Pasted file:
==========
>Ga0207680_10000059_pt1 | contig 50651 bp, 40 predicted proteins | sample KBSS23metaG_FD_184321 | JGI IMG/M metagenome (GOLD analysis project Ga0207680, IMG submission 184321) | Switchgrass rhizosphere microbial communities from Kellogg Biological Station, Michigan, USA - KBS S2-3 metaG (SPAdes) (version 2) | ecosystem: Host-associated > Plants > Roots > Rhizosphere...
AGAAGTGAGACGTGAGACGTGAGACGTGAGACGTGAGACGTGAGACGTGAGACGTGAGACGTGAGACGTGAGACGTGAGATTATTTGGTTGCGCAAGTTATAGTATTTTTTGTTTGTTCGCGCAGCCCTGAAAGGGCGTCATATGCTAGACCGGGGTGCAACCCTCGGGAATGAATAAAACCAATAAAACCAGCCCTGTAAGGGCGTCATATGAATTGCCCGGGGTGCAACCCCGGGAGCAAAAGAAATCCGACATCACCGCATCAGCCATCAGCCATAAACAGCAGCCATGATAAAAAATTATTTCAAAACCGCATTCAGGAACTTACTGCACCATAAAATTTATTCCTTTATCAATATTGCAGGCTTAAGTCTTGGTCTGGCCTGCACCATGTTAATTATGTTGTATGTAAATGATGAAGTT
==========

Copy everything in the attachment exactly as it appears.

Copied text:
>Ga0207680_10000059_pt1 | contig 50651 bp, 40 predicted proteins | sample KBSS23metaG_FD_184321 | JGI IMG/M metagenome (GOLD analysis project Ga0207680, IMG submission 184321) | Switchgrass rhizosphere microbial communities from Kellogg Biological Station, Michigan, USA - KBS S2-3 metaG (SPAdes) (version 2) | ecosystem: Host-associated > Plants > Roots > Rhizosphere...
AGAAGTGAGACGTGAGACGTGAGACGTGAGACGTGAGACGTGAGACGTGAGACGTGAGACGTGAGACGTGAGACGTGAGATTATTTGGTTGCGCAAGTTATAGTATTTTTTGTTTGTTCGCGCAGCCCTGAAAGGGCGTCATATGCTAGACCGGGGTGCAACCCTCGGGAATGAATAAAACCAATAAAACCAGCCCTGTAAGGGCGTCATATGAATTGCCCGGGGTGCAACCCCGGGAGCAAAAGAAATCCGACATCACCGCATCAGCCATCAGCCATAAACAGCAGCCATGATAAAAAATTATTTCAAAACCGCATTCAGGAACTTACTGCACCATAAAATTTATTCCTTTATCAATATTGCAGGCTTAAGTCTTGGTCTGGCCTGCACCATGTTAATTATGTTGTATGTAAATGATGAAGTT